Made by you Monday
Motivate Me Monday
Make Something Monday
You're Gonna Love It
We Did It!
Whatever Goes Wednesday
Wow Me Wednesday
Whatever You Want Wednesday
It's A Party
A Crafty Soiree
Creative Things Thursday
Share Your Cup Thursday
Feathered Nest Friday
All has been quiet on the posting front here this week... not for lack of activity, but because the projects currently in the works are neither quick nor particularly pretty when photographed!
My husband is an artisanal coffee roaster, and we have been in a flurry of activity recently while getting his new warehouse/roasting space/shop space ready for opening. His mad carpentry skills and extreme attention to detail have been put to good use and we have become very friendly with the lumber and paint staff at our local Home Depot... a big shout out to all the experts who have answered our questions so nicely and patiently :-)
A few days ago we went to pick up his green coffee bean order at the warehouse you see in the photo above. I had never been in a coffee warehouse before, and it was absolutely incredible. From where I was standing when I took that shot there was another section behind me that was equal to or larger than the space you see in the photo. Stacks and stacks of green coffee from Honduras, Equador, Costa Rica, and Colombia.
Walking into that space was like wandering into a barn filled with drying hay--the green coffee beans give off a very earthy, green smell that is reminscent of a barn--in the best possible way. It was just incredible.
While my husband is busy building cabinets and a tasting table, I have put my quasi-carpentry skills to work and repaired two sections of drywall in the upstairs guest bathroom.
To clarify--there used to be a ceramic and perspex towel rail that was permanently attached into the drywall. At some point it was taken out of the wall (that was long before my time), and instead of repairing the drywall, several prints were hung strategically over the openings.
I recently decided to paint and do a bit of reno in the bathroom, and did the repair myself.
It's really not hard--measure the openings to see how big a piece of drywall you need, then cut the piece you're going to be inserting as the patch. Put it up to the wall and trace the shape onto the wall so you can cut away the wall and the patch will fit perfectly.
Here I have to apologize as I completely forgot to take photos as I worked along on the repair... oops.
Take a piece of scrap wood (it came in handy that Mr J was doing a lot of woodwork at the warehouse while I was doing this repair) and ease it into the wall behind the opening. Screw it into place above and below the opening. This will create a brace for the patch to rest against and a wooden surface to which you can screw the patch.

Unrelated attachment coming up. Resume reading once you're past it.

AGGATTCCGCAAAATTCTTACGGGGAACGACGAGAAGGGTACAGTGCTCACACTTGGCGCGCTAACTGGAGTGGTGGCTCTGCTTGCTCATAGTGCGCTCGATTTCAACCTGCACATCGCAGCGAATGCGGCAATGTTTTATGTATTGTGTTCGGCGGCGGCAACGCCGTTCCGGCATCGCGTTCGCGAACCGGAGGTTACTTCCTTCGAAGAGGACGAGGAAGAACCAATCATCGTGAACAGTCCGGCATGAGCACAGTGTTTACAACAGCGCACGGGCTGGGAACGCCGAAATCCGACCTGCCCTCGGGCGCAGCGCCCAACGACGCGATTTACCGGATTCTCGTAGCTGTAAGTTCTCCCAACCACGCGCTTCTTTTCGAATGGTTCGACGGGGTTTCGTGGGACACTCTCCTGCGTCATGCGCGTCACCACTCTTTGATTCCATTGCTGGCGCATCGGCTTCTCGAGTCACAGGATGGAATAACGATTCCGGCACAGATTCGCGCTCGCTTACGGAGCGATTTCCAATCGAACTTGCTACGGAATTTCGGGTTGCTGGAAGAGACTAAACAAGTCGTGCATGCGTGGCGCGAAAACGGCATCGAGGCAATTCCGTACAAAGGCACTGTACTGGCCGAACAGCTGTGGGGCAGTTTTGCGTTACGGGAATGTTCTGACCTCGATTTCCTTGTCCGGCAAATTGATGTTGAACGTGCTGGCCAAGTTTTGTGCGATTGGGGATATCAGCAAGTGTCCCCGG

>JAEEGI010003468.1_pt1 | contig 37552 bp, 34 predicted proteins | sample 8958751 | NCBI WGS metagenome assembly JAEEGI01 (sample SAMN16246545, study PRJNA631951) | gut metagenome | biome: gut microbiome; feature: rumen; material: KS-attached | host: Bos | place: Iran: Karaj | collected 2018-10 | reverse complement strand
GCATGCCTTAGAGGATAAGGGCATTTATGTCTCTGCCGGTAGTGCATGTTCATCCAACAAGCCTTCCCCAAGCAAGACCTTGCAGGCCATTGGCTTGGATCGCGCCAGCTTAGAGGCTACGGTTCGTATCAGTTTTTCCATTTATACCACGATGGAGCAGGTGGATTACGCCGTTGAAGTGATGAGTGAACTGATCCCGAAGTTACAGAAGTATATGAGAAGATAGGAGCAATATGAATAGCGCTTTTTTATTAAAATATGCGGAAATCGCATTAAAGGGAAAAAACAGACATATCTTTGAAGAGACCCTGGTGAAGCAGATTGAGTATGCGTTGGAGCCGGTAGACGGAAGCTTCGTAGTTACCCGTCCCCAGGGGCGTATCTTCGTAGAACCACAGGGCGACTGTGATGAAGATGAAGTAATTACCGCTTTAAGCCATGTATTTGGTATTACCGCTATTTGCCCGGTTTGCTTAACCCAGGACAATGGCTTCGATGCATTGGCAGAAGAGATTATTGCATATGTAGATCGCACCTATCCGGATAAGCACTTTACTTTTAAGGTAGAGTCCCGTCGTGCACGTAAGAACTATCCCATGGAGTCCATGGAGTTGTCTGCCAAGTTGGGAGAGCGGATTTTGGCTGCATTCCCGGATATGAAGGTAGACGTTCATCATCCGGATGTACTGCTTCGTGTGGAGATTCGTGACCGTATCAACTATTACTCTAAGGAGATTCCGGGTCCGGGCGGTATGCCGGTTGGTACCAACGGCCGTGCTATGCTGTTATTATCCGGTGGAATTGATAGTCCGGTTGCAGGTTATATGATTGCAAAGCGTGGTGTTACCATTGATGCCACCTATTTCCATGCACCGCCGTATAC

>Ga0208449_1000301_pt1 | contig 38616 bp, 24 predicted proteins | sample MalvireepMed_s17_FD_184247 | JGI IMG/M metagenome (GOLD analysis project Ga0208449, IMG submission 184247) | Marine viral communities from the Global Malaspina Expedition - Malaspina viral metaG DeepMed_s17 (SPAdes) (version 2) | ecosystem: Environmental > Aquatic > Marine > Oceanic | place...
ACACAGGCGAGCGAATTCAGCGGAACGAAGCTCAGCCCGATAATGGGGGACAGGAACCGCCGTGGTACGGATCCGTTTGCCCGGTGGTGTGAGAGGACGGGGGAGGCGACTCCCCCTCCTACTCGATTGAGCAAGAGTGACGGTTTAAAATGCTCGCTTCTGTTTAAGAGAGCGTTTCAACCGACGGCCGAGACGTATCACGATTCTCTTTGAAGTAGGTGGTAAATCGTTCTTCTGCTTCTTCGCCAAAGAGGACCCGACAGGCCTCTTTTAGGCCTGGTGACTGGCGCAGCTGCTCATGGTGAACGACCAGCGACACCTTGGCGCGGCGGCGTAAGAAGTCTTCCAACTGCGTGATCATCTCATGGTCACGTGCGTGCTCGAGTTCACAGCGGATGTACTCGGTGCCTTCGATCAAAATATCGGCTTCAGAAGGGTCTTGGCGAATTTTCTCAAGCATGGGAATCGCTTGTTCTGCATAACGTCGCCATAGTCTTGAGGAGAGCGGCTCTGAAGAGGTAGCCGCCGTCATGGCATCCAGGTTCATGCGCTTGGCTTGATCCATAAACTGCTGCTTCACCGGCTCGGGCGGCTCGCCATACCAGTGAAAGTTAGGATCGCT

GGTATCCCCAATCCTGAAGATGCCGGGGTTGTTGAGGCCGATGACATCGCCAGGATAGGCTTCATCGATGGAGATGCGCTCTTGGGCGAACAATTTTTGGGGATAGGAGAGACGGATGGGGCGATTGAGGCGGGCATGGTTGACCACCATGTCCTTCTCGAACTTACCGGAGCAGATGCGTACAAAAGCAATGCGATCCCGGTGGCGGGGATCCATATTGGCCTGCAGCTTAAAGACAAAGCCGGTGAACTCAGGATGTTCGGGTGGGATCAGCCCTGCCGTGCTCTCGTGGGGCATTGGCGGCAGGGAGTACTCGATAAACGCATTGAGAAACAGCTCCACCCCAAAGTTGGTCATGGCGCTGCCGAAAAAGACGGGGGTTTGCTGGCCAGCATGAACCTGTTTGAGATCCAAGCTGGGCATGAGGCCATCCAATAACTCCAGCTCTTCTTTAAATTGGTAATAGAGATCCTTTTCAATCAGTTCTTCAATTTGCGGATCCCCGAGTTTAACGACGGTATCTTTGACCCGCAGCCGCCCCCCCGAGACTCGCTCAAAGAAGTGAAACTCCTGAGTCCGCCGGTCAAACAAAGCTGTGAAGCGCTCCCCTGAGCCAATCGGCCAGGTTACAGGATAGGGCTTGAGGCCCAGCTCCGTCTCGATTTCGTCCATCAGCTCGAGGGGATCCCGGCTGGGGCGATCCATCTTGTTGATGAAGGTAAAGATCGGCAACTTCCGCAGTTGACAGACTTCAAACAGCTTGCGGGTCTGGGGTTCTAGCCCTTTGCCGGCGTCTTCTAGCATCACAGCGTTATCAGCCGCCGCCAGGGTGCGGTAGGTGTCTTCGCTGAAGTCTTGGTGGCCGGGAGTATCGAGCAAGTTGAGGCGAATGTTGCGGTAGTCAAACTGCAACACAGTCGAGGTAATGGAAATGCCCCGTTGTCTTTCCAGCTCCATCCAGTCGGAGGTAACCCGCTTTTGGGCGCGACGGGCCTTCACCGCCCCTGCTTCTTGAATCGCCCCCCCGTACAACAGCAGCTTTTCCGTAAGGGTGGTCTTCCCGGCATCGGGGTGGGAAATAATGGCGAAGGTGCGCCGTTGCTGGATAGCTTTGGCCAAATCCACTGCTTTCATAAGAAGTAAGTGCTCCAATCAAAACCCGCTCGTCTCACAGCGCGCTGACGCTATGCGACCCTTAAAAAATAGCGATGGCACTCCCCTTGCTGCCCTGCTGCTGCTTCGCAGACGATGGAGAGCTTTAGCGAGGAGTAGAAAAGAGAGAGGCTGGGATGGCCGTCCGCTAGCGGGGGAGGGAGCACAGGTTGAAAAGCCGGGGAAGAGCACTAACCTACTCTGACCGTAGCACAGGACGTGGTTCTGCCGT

Once the patch piece of drywall is screwed into place, gently sand around the seam to remove any rough spots. Use drywall compound (you can get a little pot of it for repairs) and essentially 'crack-fill' the space where the patch and the wall join. Be liberal and try to smooth it out as well as you can, but keep in mind that you will have to allow 24 hours between applications for the drywall compound to fully dry.
Once it is dry, gently sand to smooth everything out, and if it needs a bit more compound, keep applying, letting it set up for 24 hours, and sanding it until you have the desired smoothness. I ended up doing this three times to make sure it was going to be invisible. Taking the extra time really was worth the end result.
Once it is ready and painted, it should 'disappear' into the wall and you'll never know there was a repair!
I'm so pleased with the end result--the wall is beautiful and smooth, and you would never know there had been a repair! Success! Apologies for the weird lighting in the above photo--the wall color is the most beautiful grayish-blue from Behr called 'soft denim', but it doesn't read well in the photo. It reminds me of a winter day at the seaside, and I can't wait to see how it looks when the room is all finished.
I've now moved on to the ceiling and trim, and have the wood to build a display shelf that is going up on that wall. I'll share the finished result when it's ready... eventually.
If anyone is interested, here is a great Build dot Com video tutorial--the only difference in their method and mine is that I didn't use tape, and I used premixed drywall compound. I didn't watch a tutorial before I did my repair--I kind of wish I had, and I would have known to use the quick-set joint compound. Oh well, I'll know for next time! There's another one of those towel rails in the downstairs bathroom that I want to eliminate!
I'm working on another little project and will have something much prettier to share soon... I promise!
How is everyone's week going? What are you working on at the moment?
Confession: I am a fabric hoarder.
Well, not technically a 'hoarder' because I have no problem entering and walking through my house... but I have a massive fabric stash (a situation which I'm sure more than a few of you have in common with me?).